Extension Ag Update
November/December 2003
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Improving Safety for Transport of Hay Bales, RIRDC Pub. 03/120 http://www.rirdc.gov.au/reports/FCR/03-120.pdf

Robert Di Cristoforo and Dr. Peter F. Sweatman, 03-9334-7888, peter@woaduser.com.au, Victoria, Australia

In recent years, there has been a significant increase in the volume of hay moved and an increase in the number of accidents involving vehicle rollovers or hay falling from trucks. This study, conducted in Australia, aimed to provide a sound technical basis to aid in the loading and moving of bales. Tests revealed enormous variations in lateral rigidity between the different types of bales, with round bales offering the least rigidity. The 4ft x 4ft x 8ft rectangular bales were by far the best performers, with more than twice the rigidity of round bales at 4.6m high. Oct. 2003.


Tractor Tire Needs May Vary in No-Till and Conventional Farming Systems

David Elstein, ARS News Service Agricultural Research Service, USDA, (301) 504-1654, delstein@ars.usda.gov

Farmers who do not till their land may need different types of tractor tires in the future to minimize soil compaction, according to a study by the Agricultural Research Service. Compaction is caused by the weight of the tractor tires pressing down on the soil. When operating tractors, farmers try to minimize compaction because it can hinder infiltration of water to crop roots and increase soil erosion and water runoff.

Thomas R. Way, an agricultural engineer with ARS's National Soil Dynamics Laboratory in Auburn, Ala., led the study in cooperation with Tadashi Kishimoto at the Obihiro University of Agriculture and Veterinary Medicine in Japan. In the study, the researchers used a tractor tire equipped with six sensors on its tread to study tire pressure on tilled and no-till soils. Surprisingly, they found that the pressure was least uniform on untilled clay soils, and was actually more uniform on tilled soils. This research is expected to help manufacturers adjust the tire contact pressure and the size of tire lugs. The lugs have considerable contact with the soil and they also can affect compaction. Changing tire pressure and size could help minimize compaction on no-till fields.

Researchers were also surprised by the similarity of another factor called "tractive efficiency" on tilled and no-till soils. This is a measure of the efficiency with which the tire converts the power that's applied to the wheel to useful work. A tractor's fuel efficiency increases with its tractive efficiency. The study showed that tractive efficiency was the same on tilled and no-till soils, meaning there was actually little difference in fuel efficiency.


"Sewing" the Soil: A Quicker Way To Measure Soil Compaction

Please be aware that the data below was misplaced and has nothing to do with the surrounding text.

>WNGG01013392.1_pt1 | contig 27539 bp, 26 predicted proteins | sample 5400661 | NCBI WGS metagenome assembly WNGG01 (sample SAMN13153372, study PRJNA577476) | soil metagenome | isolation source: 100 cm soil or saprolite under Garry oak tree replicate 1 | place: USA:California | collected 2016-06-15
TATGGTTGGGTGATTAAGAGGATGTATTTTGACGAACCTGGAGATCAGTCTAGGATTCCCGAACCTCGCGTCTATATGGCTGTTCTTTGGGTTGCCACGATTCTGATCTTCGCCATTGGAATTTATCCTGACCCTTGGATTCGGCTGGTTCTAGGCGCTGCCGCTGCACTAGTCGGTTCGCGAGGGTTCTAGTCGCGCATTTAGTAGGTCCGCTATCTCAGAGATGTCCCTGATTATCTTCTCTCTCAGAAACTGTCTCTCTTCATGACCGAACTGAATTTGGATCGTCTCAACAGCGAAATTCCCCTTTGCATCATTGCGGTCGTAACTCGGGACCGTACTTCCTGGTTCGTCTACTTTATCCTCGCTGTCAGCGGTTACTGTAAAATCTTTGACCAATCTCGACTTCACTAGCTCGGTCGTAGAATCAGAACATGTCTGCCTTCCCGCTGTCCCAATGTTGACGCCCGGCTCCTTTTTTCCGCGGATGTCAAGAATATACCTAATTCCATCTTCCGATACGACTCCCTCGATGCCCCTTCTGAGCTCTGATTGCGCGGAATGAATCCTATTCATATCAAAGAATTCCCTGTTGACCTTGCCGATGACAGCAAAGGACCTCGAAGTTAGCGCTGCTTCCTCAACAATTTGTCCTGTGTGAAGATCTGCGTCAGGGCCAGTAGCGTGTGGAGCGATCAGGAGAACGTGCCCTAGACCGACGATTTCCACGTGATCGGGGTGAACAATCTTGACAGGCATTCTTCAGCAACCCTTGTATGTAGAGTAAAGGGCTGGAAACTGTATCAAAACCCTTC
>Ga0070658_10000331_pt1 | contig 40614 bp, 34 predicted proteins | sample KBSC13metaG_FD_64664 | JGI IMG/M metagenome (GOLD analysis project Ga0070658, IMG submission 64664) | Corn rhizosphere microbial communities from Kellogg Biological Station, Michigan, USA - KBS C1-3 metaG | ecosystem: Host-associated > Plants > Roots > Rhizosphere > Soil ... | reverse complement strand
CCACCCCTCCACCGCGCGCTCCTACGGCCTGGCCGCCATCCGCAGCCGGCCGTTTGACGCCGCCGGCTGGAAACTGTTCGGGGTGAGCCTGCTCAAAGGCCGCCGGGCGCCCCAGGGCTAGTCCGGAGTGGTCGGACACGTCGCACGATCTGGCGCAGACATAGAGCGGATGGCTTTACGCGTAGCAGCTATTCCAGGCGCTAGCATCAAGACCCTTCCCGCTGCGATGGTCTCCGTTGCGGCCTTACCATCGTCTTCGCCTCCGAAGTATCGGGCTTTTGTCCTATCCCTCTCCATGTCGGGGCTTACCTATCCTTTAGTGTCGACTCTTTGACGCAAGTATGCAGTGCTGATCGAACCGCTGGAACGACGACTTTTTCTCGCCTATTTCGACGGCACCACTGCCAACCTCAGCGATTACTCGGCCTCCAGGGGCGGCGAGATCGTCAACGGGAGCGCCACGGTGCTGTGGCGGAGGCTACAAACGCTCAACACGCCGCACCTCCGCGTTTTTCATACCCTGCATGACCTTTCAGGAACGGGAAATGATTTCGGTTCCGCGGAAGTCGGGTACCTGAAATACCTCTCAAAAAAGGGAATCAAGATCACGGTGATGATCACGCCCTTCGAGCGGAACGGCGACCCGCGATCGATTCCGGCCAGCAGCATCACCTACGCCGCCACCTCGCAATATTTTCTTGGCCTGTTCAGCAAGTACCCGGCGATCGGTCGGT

David Elstein, ARS News Service Agricultural Research Service, USDA, (301) 504-1654, delstein@ars.usda.gov

A new device developed by an Agricultural Research Service scientist may be the best yet for measuring soil compaction, which causes problems for farmers by preventing moisture from seeping down to plant roots. Compacted soil also increases water runoff and wind erosion.

Agricultural engineer Randy L. Raper of the ARS National Soil Dynamics Laboratory in Auburn, Ala., has led the development of technology, in cooperation with Auburn University, that uses one sensor to measure soil strength at all depths in the top 18 inches of soil. Raper's invention is known as OMIS (for On-the-fly Mechanical Impedance Sensor).

OMIS isn't the first device developed to measure soil compaction. Scientists have developed and tested several others, but those only measured soil at a few depths. Often this isn't sufficient where compaction varies throughout each field and may be caused by a thin hardpan. Hardpan is a dense layer of soil that restricts root growth and the movement of moisture, air and beneficial organisms through the soil. So farmers need to check compaction at various soil depths, not just the few that other devices measure. Raper’s invention consists of a sensor attached to the front of a shank. As the shank is pulled by a tractor through the field, it is moved up and down like a needle on a sewing machine. As the tractor moves forward, the sensor is cycled up and down to measure the soil strength.

Farmers can use Global Positioning System technology to create soil compaction maps and adjust their tillage depths. OMIS could also be customized to measure other properties, such as electrical conductivity and the amount of moisture in the soil. Raper is continuing to improve the technology for field use and hopes the new invention will be on the market in a few years. A patent application has been filed, and ARS is looking for a licensee to commercialize the device.